First, a mensch is one who does not shrink from a difficult task which his conscience requires of him. He does not invent little excuses for his moral laziness. When Moses, as today’s sidra reports (Exodus 2:12), saw a terrible injustice committed by an Egyptian against a Hebrew, “vayifen ko vakhoh vayar ki ein ish,” he looked about him and saw that there was no “ish,” no true mensch, one who would rise to the occasion and rescue the oppressed from his persecutor – therefore, he himself smote the Egyptian. In a place where there were no menschen, Moses was the mensch, the “ish.” Maimonides (Guide for the Perplexed, 3:45) incorporated this teaching into his philosophy of prophecy: Before a man can receive the divine inspiration of nevu’a, he must first show the moral heroism that is reflected in great acts of social justice and humanitarianism.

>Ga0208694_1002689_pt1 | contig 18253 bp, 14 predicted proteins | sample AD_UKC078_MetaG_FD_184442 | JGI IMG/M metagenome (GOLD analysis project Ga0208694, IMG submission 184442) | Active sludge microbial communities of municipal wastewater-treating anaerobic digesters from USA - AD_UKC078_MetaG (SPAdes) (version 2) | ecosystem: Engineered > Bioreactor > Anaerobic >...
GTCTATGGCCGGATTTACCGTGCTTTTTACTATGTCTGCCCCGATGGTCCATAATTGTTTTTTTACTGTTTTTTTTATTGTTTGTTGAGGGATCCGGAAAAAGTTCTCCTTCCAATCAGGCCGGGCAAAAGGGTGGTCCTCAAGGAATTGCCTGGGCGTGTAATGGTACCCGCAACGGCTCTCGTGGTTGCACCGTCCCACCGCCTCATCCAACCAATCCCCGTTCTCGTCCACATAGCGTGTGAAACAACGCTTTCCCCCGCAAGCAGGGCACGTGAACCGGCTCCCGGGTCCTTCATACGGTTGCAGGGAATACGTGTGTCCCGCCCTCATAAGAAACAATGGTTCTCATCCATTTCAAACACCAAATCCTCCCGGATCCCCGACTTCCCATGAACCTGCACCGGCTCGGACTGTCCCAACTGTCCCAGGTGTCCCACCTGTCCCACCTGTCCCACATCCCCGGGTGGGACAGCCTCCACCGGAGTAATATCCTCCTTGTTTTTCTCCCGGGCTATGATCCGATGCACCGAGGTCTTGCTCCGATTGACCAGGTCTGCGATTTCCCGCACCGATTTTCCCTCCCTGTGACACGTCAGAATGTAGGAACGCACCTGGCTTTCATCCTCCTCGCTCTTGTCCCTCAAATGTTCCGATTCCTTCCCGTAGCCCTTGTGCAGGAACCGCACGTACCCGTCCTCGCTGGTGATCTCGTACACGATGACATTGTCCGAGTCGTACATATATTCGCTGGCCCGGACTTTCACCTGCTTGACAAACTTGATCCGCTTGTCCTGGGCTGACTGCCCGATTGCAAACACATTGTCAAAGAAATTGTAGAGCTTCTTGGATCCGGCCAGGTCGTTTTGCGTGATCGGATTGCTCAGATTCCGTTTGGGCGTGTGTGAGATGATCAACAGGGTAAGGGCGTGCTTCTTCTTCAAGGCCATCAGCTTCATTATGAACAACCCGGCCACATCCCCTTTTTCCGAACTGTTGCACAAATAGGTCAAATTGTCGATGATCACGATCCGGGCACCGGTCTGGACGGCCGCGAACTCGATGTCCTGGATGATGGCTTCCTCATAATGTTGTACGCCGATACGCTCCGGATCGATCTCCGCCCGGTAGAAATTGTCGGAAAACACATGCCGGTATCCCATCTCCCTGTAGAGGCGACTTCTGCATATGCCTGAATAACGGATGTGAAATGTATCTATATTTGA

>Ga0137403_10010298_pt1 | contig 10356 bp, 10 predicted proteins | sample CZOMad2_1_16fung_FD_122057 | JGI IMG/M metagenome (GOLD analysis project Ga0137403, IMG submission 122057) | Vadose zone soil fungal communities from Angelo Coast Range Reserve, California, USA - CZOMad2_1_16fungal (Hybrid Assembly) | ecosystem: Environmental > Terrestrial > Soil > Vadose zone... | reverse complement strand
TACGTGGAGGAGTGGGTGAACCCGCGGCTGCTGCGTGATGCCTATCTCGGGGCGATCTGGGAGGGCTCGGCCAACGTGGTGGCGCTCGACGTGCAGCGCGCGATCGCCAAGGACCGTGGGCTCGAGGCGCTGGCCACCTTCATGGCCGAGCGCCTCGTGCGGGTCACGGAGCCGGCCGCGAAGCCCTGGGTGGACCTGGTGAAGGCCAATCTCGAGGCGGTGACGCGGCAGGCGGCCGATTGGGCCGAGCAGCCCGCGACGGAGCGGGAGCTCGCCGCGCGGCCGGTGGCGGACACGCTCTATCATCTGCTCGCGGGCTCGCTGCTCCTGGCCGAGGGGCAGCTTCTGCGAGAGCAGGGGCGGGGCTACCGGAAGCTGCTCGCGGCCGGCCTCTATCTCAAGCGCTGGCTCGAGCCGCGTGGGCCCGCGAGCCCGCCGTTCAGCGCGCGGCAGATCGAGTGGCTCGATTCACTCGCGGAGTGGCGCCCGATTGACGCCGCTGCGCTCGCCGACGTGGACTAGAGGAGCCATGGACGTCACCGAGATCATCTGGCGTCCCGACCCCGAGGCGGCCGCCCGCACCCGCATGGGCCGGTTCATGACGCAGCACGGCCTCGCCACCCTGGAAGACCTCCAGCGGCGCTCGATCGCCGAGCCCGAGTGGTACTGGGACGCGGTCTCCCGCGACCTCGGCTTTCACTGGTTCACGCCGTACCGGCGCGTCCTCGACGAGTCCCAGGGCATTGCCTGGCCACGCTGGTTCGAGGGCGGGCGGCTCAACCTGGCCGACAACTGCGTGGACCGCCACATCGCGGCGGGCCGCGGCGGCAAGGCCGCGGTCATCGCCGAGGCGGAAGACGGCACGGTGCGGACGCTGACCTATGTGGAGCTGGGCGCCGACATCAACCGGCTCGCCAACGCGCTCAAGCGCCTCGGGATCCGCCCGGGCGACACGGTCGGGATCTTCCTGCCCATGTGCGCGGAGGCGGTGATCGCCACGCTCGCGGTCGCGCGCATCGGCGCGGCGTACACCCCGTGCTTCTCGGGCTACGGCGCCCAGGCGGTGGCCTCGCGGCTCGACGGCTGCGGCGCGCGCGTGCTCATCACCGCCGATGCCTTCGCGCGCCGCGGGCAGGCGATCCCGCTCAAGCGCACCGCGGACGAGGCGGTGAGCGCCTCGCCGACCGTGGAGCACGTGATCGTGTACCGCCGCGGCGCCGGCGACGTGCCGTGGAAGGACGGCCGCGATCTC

Yet this is not as simple and clear cut as it may seem. Actually, it requires a wealth of common sense and not-so-common intuitive judgment to be able to walk the tightrope between two extremes – impulsiveness on the one hand, and procrastination on the other.

A child, an immature person, will also respond to a sense of duty – but precipitously, thoughtlessly, and prematurely. He will impatiently leap to conclusions without thinking. As a result, he will one day decide one way, the other day he will take off in a different direction. A mensch, however, is more responsible and more consistent. One commentator (HaKetav VeHaKabbala) sees the root of ish as “yesh” or “yeshiut” – the quality of being substantial, consistent, settled, or lasting. A mensch does not vacillate. His impulsiveness is moderated by yeshiut, by constancy and thoughtfulness.